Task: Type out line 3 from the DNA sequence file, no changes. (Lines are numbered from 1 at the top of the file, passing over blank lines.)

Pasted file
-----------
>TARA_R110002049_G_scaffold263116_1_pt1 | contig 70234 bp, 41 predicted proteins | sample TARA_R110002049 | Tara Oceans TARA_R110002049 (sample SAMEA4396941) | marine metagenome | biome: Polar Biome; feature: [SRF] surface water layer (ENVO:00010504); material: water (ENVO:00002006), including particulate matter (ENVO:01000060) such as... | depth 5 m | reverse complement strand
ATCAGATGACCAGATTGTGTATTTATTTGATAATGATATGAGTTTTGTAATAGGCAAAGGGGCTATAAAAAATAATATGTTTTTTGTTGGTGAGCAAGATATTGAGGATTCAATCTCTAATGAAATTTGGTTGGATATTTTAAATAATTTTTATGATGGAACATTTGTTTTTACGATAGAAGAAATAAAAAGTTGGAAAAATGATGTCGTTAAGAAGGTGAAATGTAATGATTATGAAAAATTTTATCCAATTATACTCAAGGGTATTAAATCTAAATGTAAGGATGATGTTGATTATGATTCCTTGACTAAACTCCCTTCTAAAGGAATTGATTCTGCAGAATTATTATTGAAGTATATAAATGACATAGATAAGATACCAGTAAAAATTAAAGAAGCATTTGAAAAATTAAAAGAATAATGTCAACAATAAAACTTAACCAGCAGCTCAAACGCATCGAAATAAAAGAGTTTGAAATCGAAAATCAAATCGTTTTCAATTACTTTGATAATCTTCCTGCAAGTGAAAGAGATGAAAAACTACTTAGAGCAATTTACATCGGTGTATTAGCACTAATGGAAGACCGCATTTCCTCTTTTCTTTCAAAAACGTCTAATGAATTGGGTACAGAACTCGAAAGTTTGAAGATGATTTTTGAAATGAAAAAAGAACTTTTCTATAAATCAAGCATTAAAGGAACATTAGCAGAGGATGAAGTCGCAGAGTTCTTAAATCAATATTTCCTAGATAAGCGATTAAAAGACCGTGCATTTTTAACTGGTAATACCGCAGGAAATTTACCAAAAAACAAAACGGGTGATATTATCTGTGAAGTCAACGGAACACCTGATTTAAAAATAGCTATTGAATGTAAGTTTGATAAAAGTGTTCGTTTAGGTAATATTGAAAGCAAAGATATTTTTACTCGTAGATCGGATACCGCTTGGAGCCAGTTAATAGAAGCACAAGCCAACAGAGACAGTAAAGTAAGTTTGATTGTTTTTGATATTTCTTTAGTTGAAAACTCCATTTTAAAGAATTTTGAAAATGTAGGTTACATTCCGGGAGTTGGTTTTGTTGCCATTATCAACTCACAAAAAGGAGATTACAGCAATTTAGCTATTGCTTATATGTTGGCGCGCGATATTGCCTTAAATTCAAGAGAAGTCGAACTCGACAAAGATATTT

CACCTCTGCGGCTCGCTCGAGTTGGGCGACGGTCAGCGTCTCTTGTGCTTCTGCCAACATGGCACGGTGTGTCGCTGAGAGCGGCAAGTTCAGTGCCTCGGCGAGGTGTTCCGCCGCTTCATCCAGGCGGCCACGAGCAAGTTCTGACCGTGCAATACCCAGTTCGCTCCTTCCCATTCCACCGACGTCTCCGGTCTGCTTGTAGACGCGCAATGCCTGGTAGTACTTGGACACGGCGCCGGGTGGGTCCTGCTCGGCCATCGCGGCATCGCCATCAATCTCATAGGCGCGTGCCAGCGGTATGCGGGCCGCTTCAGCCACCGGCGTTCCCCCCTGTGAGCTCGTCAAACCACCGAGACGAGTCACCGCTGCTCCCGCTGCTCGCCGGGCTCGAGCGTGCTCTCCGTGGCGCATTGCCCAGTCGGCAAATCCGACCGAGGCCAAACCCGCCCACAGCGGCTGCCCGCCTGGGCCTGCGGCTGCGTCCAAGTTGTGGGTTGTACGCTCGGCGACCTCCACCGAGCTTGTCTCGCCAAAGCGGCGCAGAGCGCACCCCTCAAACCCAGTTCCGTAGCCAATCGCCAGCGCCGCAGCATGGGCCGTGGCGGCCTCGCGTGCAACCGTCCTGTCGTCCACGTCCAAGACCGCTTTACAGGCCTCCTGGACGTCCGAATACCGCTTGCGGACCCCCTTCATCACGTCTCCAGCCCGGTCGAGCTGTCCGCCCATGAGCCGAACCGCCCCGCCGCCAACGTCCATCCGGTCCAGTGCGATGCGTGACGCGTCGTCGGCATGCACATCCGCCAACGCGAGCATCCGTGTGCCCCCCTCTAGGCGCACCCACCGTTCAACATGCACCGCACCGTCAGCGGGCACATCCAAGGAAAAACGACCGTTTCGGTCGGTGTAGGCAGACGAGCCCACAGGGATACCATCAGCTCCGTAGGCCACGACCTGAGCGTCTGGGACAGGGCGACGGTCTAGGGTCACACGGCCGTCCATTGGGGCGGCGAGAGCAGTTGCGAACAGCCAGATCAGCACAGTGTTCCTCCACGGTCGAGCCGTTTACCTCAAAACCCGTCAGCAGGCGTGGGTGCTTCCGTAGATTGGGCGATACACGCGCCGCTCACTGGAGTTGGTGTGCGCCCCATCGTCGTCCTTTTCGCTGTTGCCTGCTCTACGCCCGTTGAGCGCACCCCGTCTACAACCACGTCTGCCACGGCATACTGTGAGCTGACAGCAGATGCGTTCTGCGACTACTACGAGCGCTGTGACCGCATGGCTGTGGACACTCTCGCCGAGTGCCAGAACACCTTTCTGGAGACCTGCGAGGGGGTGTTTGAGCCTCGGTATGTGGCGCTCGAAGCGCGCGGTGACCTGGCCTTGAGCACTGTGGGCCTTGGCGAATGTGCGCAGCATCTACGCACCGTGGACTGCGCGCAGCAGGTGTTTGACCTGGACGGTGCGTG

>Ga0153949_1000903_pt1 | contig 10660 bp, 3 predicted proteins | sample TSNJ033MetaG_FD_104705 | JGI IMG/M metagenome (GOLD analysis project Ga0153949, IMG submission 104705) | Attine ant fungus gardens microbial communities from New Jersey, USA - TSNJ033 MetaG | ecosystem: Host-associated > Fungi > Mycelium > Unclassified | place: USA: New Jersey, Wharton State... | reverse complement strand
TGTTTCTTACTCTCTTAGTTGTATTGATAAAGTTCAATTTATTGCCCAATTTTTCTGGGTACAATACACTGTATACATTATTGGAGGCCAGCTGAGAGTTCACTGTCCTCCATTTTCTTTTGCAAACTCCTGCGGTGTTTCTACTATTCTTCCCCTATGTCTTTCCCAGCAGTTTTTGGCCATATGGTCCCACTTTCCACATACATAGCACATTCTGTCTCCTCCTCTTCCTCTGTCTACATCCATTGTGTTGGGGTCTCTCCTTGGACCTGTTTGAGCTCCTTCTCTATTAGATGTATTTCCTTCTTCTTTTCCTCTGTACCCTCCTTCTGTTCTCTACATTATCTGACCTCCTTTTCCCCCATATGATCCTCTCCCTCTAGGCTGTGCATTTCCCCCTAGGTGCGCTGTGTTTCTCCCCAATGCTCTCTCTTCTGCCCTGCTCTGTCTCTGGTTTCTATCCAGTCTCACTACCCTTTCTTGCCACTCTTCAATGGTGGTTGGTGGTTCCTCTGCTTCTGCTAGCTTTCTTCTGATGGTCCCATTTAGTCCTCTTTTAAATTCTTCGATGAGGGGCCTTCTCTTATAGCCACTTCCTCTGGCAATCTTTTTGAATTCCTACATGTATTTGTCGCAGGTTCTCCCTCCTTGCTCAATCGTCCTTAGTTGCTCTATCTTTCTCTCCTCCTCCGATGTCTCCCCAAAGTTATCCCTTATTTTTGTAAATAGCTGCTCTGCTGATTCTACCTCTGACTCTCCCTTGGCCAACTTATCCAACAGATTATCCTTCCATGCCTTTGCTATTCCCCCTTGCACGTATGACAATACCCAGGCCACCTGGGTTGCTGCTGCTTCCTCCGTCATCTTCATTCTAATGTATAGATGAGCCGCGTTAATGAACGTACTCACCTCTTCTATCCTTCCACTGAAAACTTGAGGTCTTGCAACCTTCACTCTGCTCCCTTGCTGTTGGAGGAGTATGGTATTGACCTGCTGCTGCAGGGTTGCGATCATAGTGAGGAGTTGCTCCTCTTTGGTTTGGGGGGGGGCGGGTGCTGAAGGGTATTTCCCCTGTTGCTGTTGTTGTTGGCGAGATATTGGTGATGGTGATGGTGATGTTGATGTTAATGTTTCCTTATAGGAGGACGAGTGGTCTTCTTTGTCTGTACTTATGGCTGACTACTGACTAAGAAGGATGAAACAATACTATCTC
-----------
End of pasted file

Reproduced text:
CACCTCTGCGGCTCGCTCGAGTTGGGCGACGGTCAGCGTCTCTTGTGCTTCTGCCAACATGGCACGGTGTGTCGCTGAGAGCGGCAAGTTCAGTGCCTCGGCGAGGTGTTCCGCCGCTTCATCCAGGCGGCCACGAGCAAGTTCTGACCGTGCAATACCCAGTTCGCTCCTTCCCATTCCACCGACGTCTCCGGTCTGCTTGTAGACGCGCAATGCCTGGTAGTACTTGGACACGGCGCCGGGTGGGTCCTGCTCGGCCATCGCGGCATCGCCATCAATCTCATAGGCGCGTGCCAGCGGTATGCGGGCCGCTTCAGCCACCGGCGTTCCCCCCTGTGAGCTCGTCAAACCACCGAGACGAGTCACCGCTGCTCCCGCTGCTCGCCGGGCTCGAGCGTGCTCTCCGTGGCGCATTGCCCAGTCGGCAAATCCGACCGAGGCCAAACCCGCCCACAGCGGCTGCCCGCCTGGGCCTGCGGCTGCGTCCAAGTTGTGGGTTGTACGCTCGGCGACCTCCACCGAGCTTGTCTCGCCAAAGCGGCGCAGAGCGCACCCCTCAAACCCAGTTCCGTAGCCAATCGCCAGCGCCGCAGCATGGGCCGTGGCGGCCTCGCGTGCAACCGTCCTGTCGTCCACGTCCAAGACCGCTTTACAGGCCTCCTGGACGTCCGAATACCGCTTGCGGACCCCCTTCATCACGTCTCCAGCCCGGTCGAGCTGTCCGCCCATGAGCCGAACCGCCCCGCCGCCAACGTCCATCCGGTCCAGTGCGATGCGTGACGCGTCGTCGGCATGCACATCCGCCAACGCGAGCATCCGTGTGCCCCCCTCTAGGCGCACCCACCGTTCAACATGCACCGCACCGTCAGCGGGCACATCCAAGGAAAAACGACCGTTTCGGTCGGTGTAGGCAGACGAGCCCACAGGGATACCATCAGCTCCGTAGGCCACGACCTGAGCGTCTGGGACAGGGCGACGGTCTAGGGTCACACGGCCGTCCATTGGGGCGGCGAGAGCAGTTGCGAACAGCCAGATCAGCACAGTGTTCCTCCACGGTCGAGCCGTTTACCTCAAAACCCGTCAGCAGGCGTGGGTGCTTCCGTAGATTGGGCGATACACGCGCCGCTCACTGGAGTTGGTGTGCGCCCCATCGTCGTCCTTTTCGCTGTTGCCTGCTCTACGCCCGTTGAGCGCACCCCGTCTACAACCACGTCTGCCACGGCATACTGTGAGCTGACAGCAGATGCGTTCTGCGACTACTACGAGCGCTGTGACCGCATGGCTGTGGACACTCTCGCCGAGTGCCAGAACACCTTTCTGGAGACCTGCGAGGGGGTGTTTGAGCCTCGGTATGTGGCGCTCGAAGCGCGCGGTGACCTGGCCTTGAGCACTGTGGGCCTTGGCGAATGTGCGCAGCATCTACGCACCGTGGACTGCGCGCAGCAGGTGTTTGACCTGGACGGTGCGTG